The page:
Not YA, not yet contemporary: 7 books for in-betweeners

These days, it’s not exactly ridiculous if you’re well past 18 and still reading young adult novels. A lot of them celebrate diversity while tackling important issues like mental illness, abuse, and gender and sexuality. They offer keen insight on important transitional years and, okay, the swoon-city B-plots are always a bonus, if not the draw. What’s not to like?

Sometimes, though, it does feel a little silly when you’re still reading about high school drama while on break from a 9-to-5 job. You want to move on to something a little more mature, but every book you pick up in the Adult Fiction section has a blurb about a character who’s 45 and tired of marriage and children and blah. Reviews say it’s great — but you’re looking for something a little more #relatable.

To save you the time and effort, here’s a quick starter kit of fiction and non-fiction written for and by people who’ve found themselves (un)comfortably nestled in the space between young and adult.

All The Lives I Want by Alana Massey

Alana Massey expertly weaves excerpts from her personal history into discerning analyses of women in pop culture in this collection of essays: Britney and body positivity; Winona, Gwyneth, and female relationships; Sylvia Plath’s “cult” of lost girls; Mary-Kate and Ashley and identity; even Lil’ Kim, Nicki, and celebrity feuds.

How to Be a Heroine by Samantha Ellis

Samantha Ellis writes about growing up Iraqi and Jewish in London and self-discovery with a little help from her friends — that is, the daring and larger-than-life female characters from the books she’d read growing up, from Cathy Earnshaw of Wuthering Heights to Franny Glass of Franny & Zooey. (She was hopelessly in love with Zooey, too.)

Mickey by Chelsea Martin

In her first foray into longform fiction, Chelsea Martin is at her Chelsea Martin-est: fragmented vignettes bursting with humor and poignancy, sardonic introspection, way too many mentions of Matchbox 20 frontman Rob Thomas, and a messed-up narrator who’s juggling insecurities about her art, her recent breakup with the titular Mickey, and her non-relationship with her mother.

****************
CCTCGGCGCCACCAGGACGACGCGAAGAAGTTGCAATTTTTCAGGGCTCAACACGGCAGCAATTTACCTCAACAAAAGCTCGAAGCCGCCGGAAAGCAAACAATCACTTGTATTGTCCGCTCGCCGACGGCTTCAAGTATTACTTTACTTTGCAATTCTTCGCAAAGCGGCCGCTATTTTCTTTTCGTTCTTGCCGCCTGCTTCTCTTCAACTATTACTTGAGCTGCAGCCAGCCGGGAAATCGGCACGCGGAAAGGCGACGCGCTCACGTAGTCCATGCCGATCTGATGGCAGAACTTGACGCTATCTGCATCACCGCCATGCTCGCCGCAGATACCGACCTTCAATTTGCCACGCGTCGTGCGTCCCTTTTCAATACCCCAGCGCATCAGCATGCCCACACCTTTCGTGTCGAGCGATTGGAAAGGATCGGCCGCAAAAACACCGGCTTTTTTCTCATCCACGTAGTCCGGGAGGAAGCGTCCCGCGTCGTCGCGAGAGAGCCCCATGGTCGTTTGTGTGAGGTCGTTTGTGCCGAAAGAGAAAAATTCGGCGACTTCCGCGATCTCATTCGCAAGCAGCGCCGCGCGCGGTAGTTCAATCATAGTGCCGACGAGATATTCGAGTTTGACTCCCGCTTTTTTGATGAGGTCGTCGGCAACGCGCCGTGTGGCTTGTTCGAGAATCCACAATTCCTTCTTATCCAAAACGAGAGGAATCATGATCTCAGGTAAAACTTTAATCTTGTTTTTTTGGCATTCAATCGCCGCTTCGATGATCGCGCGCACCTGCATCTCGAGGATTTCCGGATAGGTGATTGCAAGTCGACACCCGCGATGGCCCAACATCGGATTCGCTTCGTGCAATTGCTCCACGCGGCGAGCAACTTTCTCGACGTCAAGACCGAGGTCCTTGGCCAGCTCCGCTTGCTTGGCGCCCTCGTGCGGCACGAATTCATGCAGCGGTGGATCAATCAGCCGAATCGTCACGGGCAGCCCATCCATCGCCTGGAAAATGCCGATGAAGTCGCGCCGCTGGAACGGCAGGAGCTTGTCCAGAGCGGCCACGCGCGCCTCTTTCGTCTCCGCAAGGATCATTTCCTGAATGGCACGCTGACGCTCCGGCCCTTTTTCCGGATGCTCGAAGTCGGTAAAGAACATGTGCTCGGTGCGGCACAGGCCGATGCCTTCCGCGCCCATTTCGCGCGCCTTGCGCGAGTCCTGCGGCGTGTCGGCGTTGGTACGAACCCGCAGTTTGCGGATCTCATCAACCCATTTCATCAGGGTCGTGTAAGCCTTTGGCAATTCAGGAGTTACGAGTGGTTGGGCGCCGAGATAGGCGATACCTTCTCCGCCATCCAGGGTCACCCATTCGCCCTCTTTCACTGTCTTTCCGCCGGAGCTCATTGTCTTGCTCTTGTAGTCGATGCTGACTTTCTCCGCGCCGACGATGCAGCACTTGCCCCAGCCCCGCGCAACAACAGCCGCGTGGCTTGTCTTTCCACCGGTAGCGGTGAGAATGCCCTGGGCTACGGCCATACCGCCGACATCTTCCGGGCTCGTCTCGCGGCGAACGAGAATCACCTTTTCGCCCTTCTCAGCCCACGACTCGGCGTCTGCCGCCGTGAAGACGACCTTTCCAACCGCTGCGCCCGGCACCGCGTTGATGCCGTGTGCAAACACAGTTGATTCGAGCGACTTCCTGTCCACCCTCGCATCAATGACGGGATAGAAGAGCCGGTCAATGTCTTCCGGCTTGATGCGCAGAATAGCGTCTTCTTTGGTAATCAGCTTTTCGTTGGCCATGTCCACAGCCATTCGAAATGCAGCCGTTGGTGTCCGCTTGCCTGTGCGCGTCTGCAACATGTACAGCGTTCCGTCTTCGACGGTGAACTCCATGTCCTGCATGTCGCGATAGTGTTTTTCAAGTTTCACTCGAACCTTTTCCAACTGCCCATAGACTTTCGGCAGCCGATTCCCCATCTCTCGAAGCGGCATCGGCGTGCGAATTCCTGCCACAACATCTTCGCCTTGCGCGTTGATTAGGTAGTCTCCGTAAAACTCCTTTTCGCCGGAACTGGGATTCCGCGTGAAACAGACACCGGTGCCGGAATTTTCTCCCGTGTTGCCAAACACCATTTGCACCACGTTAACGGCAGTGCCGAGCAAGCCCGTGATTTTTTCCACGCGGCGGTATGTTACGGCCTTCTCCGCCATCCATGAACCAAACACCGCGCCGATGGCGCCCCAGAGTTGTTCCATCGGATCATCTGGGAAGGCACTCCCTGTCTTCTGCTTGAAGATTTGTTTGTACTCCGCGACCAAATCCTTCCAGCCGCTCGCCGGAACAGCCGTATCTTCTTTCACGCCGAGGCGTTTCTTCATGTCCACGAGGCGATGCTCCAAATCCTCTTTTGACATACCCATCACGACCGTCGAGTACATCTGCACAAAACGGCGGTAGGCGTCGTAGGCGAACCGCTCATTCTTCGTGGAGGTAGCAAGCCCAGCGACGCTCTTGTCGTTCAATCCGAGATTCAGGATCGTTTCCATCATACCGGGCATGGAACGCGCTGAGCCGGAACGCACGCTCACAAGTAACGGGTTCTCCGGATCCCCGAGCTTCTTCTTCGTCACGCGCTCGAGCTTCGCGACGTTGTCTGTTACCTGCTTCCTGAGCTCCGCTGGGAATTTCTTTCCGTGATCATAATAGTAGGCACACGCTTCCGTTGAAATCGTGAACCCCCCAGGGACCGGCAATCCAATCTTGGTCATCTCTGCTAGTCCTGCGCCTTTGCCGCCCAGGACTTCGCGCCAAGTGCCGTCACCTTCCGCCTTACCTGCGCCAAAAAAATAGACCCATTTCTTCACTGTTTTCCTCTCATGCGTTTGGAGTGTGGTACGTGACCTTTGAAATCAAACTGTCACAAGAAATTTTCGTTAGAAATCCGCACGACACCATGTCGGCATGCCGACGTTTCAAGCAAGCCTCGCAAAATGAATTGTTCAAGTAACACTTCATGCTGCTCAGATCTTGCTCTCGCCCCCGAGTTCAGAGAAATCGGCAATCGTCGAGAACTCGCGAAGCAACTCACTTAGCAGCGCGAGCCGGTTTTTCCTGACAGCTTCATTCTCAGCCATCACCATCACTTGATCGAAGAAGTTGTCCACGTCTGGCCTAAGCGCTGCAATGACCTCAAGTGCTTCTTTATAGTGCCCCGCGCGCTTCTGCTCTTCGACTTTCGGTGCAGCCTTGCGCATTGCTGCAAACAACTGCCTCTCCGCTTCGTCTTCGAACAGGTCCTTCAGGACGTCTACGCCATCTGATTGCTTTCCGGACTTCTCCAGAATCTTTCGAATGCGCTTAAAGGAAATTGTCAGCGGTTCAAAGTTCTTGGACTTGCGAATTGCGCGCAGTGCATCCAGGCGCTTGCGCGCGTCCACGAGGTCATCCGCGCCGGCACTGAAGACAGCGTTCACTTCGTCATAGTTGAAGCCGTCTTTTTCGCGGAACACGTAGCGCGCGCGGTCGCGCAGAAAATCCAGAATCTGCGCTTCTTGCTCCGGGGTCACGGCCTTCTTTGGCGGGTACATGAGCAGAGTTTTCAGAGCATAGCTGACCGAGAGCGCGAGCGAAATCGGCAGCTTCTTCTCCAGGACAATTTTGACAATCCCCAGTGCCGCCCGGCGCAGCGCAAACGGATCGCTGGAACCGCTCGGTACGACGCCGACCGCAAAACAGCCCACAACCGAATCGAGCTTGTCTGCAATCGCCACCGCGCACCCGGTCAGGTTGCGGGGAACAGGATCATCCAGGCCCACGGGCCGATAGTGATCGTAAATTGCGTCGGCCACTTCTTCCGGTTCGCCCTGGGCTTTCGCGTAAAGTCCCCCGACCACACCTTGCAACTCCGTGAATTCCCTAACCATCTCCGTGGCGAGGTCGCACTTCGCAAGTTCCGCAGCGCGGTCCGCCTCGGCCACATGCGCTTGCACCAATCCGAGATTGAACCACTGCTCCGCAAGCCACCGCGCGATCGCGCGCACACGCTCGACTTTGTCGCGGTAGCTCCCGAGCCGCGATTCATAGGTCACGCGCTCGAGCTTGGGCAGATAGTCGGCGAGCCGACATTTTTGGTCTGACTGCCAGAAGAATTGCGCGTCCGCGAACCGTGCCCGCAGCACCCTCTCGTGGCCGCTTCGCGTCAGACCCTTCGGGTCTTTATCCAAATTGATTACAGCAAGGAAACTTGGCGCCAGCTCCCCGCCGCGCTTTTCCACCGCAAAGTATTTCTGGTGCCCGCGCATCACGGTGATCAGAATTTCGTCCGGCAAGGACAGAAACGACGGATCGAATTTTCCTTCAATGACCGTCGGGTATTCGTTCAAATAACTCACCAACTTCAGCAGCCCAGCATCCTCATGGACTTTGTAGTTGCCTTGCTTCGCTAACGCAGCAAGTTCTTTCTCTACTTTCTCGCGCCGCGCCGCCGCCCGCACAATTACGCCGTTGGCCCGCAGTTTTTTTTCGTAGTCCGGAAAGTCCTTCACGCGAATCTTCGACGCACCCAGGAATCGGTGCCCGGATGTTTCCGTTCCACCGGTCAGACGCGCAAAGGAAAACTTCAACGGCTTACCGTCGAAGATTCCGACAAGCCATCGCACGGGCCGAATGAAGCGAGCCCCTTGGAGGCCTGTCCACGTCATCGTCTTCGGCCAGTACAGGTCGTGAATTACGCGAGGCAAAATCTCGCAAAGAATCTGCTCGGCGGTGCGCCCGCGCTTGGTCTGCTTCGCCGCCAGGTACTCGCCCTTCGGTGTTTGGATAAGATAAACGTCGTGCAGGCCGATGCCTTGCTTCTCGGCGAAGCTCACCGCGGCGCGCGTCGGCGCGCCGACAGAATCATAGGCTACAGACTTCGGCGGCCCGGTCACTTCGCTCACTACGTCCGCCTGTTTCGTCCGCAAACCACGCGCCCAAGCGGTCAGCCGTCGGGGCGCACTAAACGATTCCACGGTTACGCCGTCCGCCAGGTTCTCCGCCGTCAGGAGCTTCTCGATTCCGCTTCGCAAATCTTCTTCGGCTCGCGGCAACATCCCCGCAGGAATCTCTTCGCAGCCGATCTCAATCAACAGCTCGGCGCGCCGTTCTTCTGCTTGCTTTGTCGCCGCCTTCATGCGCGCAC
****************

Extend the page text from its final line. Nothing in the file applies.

You Don’t Have to Like Me by Alida Nugent

With her signature arsenal of sassy zingers and tell-it-like-it-is FYIs, reading Alida Nugent is more like cry-laughing with a friend, your hands greasy from eating pizza. In essays about mental illness, birth control, self-confidence, and defining feminism, she’s wise while admitting that she doesn’t know everything, and inspirational without being condescending.

An Age of License by Lucy Knisley

Created during a time in which artist Lucy Knisley was newly single and adjusting into her late twenties, this travel journal and illustrated memoir chronicles her solo sojourn across Europe for a book tour and a short-lived but passionate affair with a Swede. Along the way she ponders loneliness, what it means to be independent, and the ever-unknowable future.

Last Words from Montmartre by Qiu Miaojin

A manuscript left behind after the untimely suicide at age 26 of author Qiu Miaojin, now an icon of Taiwanese LGBT literature, Last Words from Montmartre is a collection of letters from an unnamed narrator recounting a doomed love between two young women. Equal parts wonderful and turbulent, its twenty letters can be read in any order, but the devastating after-effect remains the same.

Difficult Women by Roxane Gay

Roxane Gay’s latest book of short fiction details the lives of all kinds of women. Whether it’s an indestructible bond between sisters threatening to collapse, a stripper’s struggles against a particularly forward customer, or a fight club for girls, Gay’s stories never fail to present the female condition in all its gritty, sometimes sparkly, glory.

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